The American soldier has been acquitted by the third Higher Court of Rome by entering a non suit. Hence, not only will he never be put on trial, no judgment will be expressed on his involvement in the murder of Nicola Calipari.
How should we consider the decision of the third Higher Court of Rome which strips Italy of any jurisdiction about Nicola Calipari’s death by letting a murder and its perpetrator go unpunished? Should we see it as a legal whim? As the extreme obedience to a literal interpretation of legal codes? As a mere jurisdictional flaw? And above all, who, according to our court, should now see to demanding justice and truth over the death of our officer? Maybe a US military court? The Iraqi justice system? Or our good Lord?
Let’s stick to the facts. The American soldier Mario Lozano has been acquitted with the decision of entering a nonsuit. Hence, he will never be put on trial nor judged for that murder. Therefore, the first meaningful fact is this: Nicola Calipari’s death is a crime that will go unpunished. No one is held accountable, there is no responsibility, no punishment, no judiciary memory. Period.
Second fact. The verdict by the Roman judges aligns itself with other very questionable decisions of political and institutional importance, that we have been collecting for the last twelve months as regards our relationship with the US Administration. Italian Minister of Justice Clemente Mastella decided to not demanding the extradition of the 27 CIA agents who have been accused by Milan’s court of abduction. The government raised a competence conflict with Milan’s Prosecutor’s office by demanding that trial to be called off. Prime Minister Prodi, emulating his predecessor Berlusconi, has renewed the State Secrecy that is in vigour around the whole issue of Abu Omar’s abduction by removing it from the democratic control of the Parliament and from the magistracy’s verifications. Sismi’s (note: Italian military secret services) Director Nicolò Pollari, defendant at Milan’s trial who is blatantly guilty of “intelligence” collusion with the secret services of a foreign country in violation of Italian sovereignty, was kept in office until the expiration of his mandate and at last he was rewarded with a consultancy job in the government’s employ. Let’s stop here, for our nation’s mercy.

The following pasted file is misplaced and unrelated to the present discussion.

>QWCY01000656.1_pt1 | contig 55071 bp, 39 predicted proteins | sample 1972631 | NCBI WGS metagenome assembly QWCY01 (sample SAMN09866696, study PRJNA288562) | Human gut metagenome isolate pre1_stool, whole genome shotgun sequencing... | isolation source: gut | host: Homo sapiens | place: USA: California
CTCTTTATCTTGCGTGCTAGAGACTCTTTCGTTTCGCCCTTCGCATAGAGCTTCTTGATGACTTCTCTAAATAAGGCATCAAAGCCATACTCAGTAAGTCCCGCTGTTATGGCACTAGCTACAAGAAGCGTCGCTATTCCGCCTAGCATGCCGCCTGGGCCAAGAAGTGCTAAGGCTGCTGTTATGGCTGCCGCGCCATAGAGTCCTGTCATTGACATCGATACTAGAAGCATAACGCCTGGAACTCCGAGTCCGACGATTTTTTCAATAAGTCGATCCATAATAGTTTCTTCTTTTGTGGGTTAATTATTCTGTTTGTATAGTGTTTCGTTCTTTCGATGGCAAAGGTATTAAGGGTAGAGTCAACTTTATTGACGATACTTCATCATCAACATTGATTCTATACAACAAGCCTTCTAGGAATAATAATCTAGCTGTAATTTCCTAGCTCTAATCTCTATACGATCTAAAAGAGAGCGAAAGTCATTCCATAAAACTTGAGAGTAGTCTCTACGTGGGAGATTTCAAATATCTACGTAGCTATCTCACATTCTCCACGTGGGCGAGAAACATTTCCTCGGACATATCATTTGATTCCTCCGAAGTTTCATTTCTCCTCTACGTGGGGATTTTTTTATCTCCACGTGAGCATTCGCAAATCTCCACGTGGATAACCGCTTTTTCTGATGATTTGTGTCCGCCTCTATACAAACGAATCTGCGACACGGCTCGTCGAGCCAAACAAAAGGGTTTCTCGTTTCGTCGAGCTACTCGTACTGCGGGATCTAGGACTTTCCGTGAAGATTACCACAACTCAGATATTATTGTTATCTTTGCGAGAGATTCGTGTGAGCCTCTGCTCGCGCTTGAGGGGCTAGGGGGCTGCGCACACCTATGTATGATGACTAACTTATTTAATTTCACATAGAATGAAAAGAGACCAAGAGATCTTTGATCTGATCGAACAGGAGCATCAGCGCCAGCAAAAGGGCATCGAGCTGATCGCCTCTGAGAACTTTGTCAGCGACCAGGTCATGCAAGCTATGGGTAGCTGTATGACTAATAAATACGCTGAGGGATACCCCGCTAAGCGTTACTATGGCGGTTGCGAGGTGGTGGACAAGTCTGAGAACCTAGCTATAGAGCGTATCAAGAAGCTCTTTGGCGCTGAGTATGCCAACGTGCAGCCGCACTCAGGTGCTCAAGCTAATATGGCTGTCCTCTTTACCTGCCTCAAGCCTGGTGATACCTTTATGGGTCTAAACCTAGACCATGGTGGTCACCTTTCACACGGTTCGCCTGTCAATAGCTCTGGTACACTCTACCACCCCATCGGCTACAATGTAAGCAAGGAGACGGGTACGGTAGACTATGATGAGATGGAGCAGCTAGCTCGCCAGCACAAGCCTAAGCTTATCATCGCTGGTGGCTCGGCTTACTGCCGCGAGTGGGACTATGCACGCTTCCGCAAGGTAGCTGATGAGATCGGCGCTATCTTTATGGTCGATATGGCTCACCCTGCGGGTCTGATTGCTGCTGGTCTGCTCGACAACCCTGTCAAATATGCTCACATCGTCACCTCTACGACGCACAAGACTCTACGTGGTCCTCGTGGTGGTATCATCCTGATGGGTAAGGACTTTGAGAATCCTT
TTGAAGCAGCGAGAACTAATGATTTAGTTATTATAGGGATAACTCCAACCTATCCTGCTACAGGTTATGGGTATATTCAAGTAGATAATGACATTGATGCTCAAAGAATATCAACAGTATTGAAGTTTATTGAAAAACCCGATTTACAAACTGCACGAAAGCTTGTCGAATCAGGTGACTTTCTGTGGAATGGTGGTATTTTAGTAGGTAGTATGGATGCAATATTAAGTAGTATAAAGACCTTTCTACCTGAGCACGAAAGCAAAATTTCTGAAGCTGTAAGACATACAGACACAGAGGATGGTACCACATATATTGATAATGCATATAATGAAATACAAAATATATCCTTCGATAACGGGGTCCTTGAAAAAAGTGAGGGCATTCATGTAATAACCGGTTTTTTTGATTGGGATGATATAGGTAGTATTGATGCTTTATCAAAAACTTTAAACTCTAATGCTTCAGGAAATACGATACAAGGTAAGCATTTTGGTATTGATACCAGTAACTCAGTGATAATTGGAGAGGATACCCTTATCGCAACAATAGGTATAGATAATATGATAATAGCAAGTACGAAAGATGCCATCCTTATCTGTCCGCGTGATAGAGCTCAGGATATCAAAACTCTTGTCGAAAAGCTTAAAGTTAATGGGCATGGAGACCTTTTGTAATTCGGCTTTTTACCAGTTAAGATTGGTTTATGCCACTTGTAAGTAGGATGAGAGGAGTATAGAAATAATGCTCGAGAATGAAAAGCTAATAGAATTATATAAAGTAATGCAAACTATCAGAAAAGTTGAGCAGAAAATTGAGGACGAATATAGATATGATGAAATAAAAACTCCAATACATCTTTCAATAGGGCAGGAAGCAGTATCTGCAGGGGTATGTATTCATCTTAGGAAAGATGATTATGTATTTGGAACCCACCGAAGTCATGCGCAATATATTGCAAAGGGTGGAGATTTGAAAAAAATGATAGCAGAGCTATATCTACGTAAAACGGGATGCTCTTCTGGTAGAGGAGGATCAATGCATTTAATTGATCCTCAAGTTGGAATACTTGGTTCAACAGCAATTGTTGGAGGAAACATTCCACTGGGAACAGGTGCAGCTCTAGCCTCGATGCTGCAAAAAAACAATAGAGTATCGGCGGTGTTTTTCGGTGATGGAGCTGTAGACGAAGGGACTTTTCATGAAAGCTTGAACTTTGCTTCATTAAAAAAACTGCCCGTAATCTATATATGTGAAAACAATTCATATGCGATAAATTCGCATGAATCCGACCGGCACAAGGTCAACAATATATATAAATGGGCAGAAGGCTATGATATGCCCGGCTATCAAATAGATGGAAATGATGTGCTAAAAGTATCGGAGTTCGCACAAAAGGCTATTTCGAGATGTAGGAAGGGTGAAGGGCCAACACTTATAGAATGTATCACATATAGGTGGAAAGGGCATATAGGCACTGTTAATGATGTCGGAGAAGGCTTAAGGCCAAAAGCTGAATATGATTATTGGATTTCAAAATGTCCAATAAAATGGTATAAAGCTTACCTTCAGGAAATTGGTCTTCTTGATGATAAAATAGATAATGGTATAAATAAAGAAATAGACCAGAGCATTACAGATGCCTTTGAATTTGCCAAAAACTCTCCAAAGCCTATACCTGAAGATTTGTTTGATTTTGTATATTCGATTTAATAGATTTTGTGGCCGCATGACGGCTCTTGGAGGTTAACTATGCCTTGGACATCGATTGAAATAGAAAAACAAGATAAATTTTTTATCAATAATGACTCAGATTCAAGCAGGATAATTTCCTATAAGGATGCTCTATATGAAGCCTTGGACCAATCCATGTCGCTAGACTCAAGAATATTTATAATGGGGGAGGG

If we place all these episodes together, from today’s verdict to yesterday’s State Secrets, all these facts, which are different between each other in form but all clearly questionable in the substance, we get the feeling that our government has a guilty conscience towards the Bush Administration. As if we should ask their forgiveness, in one way or another, for the malice of having withdrawn our troops from Iraq. Let’s be honest: when such an intertwined and articulated combination of functions and responsibilities, from Rome’s Higher Courts to the Minister of Justice and the Premier, takes place, we are far beyond a vague impression. Actually, it makes more sense to speak of a cultural and political submission that is unfolding in these nervous weeks by denying truth and granting impunity. Impunity for Marine Lozano, impunity for the CIA’s chiefs, who are convinced that Italy is nothing more than their own backyard, the home itself of the American secret services.
That’s why this verdict, beyond the pale of alleged law, bewilders and worries us. Because it shows the effects of a terrible atmosphere filled with conspiracy of silence. And also because it unveils a renewed tolerance towards crimes and criminals from an allied country in the name of an alleged raison d’état. The sense of which escapes us common citizens once again.
Translated from Italian by Diego Traversa and revised by Mary Rizzo, members of Tlaxcala, network of translators for linguistic diversity.